Thousands of years after meditation became the heart of many religious practices, it is increasingly recognized as healthy for the body as well as for the soul. Whether in a secular or a religious context, meditation can help maintain health and ease various medical conditions.

What Is Meditation?

Meditation is the regular and systematic practice of focusing your attention. Some types of meditation, such as transcendental meditation (TM), primarily involve concentration. You focus on a specific sensation, such as your breath flowing in and out of your nostrils, or on a repeated word or phrase. At the same time, you try to disregard the many thoughts that pass through your mind.

In mindfulness meditation, you start by concentrating on one thing, but then turn your attention to the thoughts, emotions, and sensations that make up your moment-to-moment experience. The idea is to remain nonjudgmental and somewhat removed from what you observe and feel, with the goal of gaining some insight into yourself.

While the techniques of meditation seem simple, they are not always easy to practice. Considerable discipline is needed to avoid reacting to the many stimuli around you and in your mind and body as you try to concentrate. When practiced regularly, however, meditation encourages a state of calm that is probably the source of its many health benefits.

How the Body Responds to Meditation

Our bodies react to stress with the classic "fight-or-flight" response, producing adrenaline, raising the heart rate and blood pressure, and increasing blood flow to the muscles. This response helps us to combat or flee a particular physical threat. But if we continually react like this to day-to-day stress, we run the risk of suffering a variety of stress-related conditions.

Practicing meditation generates a "relaxation response" - a term coined by Harvard physician Herbert Benson in the 1960s - that decreases heart rate, blood pressure, and muscle tension. Last fall, researchers at Harvard's Mind-Body Medical Institute used functional magnetic resonance imaging (fMRI) to establish that meditation activates brain structures involved in attention and in controlling the autonomic nervous system. Benson emphasizes that these changes can also be achieved through tai chi, Lamaze breathing, or repeating the centering prayers of many religions.

However, some studies suggest that meditation has a bodily impact distinct from that of other relaxation techniques. In one study of hypertension, patients practicing TM lowered their blood pressure levels by twice as much as those who were taught a progressive muscle-relaxation technique. Recently British researchers found that the muscles of runners who practiced meditation reacted less strongly to the stress of exercise (as measured by blood lactate levels) than did runners practicing progressive muscle relaxation or a control group that used neither technique.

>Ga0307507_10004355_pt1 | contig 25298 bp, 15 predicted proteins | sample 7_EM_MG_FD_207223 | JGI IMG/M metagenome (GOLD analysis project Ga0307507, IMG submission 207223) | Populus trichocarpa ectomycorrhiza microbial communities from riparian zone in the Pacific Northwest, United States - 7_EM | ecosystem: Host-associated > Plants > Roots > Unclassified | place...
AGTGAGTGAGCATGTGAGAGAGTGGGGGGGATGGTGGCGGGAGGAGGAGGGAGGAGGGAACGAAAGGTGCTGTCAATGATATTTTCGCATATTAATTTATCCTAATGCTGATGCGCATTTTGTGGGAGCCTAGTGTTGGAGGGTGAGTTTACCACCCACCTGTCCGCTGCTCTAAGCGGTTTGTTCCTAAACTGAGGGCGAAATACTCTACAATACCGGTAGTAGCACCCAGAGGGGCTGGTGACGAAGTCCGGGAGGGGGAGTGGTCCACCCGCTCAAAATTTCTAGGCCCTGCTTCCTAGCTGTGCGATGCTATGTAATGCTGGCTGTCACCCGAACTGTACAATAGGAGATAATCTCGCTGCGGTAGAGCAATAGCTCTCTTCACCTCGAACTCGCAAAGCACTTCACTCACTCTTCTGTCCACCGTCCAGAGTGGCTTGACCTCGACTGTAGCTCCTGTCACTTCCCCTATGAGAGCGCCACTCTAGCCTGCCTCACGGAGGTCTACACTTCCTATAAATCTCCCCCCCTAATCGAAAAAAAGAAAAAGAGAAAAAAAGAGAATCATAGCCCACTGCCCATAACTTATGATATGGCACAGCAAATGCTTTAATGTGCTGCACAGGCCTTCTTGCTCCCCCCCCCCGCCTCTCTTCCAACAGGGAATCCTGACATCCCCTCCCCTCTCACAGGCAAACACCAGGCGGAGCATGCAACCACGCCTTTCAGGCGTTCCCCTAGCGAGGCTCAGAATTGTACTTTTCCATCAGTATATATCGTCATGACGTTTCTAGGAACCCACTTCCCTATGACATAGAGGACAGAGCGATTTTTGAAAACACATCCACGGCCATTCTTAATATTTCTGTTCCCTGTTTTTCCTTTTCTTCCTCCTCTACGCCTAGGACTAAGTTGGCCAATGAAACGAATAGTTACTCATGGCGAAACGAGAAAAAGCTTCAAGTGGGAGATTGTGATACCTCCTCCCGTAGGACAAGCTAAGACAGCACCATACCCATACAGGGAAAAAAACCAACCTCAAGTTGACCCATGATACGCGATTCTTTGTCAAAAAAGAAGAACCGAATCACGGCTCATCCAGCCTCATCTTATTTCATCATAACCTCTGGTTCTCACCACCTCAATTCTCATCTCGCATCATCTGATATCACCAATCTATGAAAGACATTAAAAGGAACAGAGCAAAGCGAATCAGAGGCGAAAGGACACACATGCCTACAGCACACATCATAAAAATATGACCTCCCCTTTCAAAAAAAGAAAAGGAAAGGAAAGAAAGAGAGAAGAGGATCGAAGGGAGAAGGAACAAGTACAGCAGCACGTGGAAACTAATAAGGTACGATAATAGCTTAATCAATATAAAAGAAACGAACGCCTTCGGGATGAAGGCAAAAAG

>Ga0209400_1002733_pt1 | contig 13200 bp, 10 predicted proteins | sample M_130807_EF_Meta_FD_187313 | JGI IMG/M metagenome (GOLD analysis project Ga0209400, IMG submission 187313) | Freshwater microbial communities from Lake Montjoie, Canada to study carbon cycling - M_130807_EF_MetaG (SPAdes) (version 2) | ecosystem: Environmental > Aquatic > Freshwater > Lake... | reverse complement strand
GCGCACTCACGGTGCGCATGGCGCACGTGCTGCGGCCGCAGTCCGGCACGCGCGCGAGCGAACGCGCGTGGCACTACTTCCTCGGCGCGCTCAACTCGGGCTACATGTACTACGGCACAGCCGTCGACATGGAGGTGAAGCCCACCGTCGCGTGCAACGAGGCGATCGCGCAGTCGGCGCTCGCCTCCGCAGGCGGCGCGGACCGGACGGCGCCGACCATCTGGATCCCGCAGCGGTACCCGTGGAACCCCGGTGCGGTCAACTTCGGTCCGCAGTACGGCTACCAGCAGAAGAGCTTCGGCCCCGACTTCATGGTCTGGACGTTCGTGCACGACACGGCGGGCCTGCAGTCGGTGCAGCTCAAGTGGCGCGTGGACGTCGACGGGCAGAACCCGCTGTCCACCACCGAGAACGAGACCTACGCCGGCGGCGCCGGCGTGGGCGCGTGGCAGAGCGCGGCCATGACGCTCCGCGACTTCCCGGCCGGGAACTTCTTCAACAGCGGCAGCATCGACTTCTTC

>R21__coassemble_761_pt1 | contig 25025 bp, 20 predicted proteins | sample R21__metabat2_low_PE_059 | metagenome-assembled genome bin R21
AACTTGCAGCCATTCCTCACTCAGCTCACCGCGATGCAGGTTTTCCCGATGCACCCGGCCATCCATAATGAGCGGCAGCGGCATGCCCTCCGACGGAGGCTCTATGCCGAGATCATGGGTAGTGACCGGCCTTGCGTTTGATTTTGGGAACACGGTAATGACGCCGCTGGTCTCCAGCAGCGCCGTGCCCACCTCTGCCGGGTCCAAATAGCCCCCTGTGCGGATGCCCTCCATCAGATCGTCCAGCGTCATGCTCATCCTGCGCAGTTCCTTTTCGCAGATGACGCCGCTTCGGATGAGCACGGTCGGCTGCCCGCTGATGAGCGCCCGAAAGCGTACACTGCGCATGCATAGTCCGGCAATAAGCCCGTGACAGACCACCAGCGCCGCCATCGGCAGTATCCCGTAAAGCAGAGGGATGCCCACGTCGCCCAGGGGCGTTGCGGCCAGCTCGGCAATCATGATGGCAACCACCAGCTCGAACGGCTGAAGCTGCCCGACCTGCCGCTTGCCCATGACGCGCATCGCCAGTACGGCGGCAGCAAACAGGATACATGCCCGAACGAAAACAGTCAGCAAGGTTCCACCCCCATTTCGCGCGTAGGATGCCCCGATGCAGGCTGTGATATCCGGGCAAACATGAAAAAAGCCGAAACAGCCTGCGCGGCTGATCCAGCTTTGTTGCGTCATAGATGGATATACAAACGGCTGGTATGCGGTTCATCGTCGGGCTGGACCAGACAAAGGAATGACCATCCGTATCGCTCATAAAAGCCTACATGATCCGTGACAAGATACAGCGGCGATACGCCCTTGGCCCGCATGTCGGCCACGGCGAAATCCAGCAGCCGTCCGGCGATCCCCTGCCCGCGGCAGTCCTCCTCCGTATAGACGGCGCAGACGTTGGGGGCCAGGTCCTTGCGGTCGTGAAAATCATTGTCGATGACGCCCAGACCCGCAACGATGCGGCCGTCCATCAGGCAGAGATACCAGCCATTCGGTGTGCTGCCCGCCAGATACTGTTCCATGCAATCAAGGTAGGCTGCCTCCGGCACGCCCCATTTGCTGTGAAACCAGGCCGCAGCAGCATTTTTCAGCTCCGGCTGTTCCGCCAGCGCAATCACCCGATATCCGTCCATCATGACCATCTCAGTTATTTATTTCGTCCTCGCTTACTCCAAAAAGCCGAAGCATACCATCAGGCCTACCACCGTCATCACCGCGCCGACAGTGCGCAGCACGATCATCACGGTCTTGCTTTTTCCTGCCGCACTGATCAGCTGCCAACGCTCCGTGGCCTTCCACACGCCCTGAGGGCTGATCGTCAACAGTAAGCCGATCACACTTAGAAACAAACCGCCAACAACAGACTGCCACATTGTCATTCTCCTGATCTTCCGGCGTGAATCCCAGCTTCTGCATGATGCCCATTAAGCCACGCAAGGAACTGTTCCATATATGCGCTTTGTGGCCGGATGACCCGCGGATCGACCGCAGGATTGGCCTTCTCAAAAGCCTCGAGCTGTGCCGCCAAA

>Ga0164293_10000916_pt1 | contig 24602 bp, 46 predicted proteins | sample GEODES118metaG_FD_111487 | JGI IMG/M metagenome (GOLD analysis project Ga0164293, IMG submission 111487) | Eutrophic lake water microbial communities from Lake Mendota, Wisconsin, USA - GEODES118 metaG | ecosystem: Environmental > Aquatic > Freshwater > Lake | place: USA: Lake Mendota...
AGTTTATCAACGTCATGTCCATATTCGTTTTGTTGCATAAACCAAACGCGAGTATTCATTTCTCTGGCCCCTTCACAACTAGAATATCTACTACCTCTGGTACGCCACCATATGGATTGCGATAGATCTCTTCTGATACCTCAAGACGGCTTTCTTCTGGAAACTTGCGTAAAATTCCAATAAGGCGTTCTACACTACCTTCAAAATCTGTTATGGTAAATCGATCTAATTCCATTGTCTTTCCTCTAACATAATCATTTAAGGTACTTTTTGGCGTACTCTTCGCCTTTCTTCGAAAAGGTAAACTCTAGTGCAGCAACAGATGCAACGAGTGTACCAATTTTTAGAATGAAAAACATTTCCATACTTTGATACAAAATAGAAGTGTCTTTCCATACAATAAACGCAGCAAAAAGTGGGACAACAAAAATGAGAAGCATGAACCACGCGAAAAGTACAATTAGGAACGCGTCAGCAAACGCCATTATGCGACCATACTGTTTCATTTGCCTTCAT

Continuing Medical Evidence

Many studies have documented the benefits of meditation for overall health. But it may be particularly helpful for people dealing with medical conditions in which stress is a factor - such as high blood pressure, irritable bowel syndrome, psoriasis, and insomnia - and where pain and anxiety are involved.

Researchers reported last year (Stroke, March 2000) that people with hypertension who practiced TM not only lowered their blood pressures and pulse rates but also widened their arteries. A control group of individuals who also had hypertension but who spent an equivalent amount of time in relaxing leisure activities lowered their blood pressure but did not experience comparable benefits for their arteries.

A randomized study of people being treated for psoriasis (Psychosomatic Medicine, September/October 1998) found that those who meditated during ultraviolet (UV) light-treatment therapy cleared their skin eruptions significantly faster than those who had UV therapy but did not meditate. meditation instruction experience less pain and anxiety from various causes (particularly fibromyalgia) and use less medication in treating such symptoms.
Researchers investigating meditation's effects on the neuroendocrine system have found that both TM and mindfulness meditation increase blood levels of melatonin, a hormone that is thought to have antioxidant properties.

A Safe Practice

Meditation is safe for almost everyone, with two caveats: First, if you have a serious psychiatric disorder, consult your therapist. Meditation can be a valuable adjunct to psychotherapy, but it's not always advisable. Second, do not use meditation to address unexplained pain or other symptoms in lieu of seeking medical help - if antibiotics or an appendectomy might cure you, you don't want to be meditating instead.

Selected Resources Books

The Relaxation Response, updated and revised (Wholecare, 2000), by Herbert Benson
Wherever You Go, There You Are (Hyperion, 1994), by Jon Kabat-Zinn
The Meditative Mind: Varieties of Meditative Experience (J.P. Tarcher, 1996), by Daniel Goleman and Ram Dass
Web sites

Mind-Body Medical Institute:
The Transcendental Meditation Program:
Center for Mindfulness in Medicine, Health Care, and Society:

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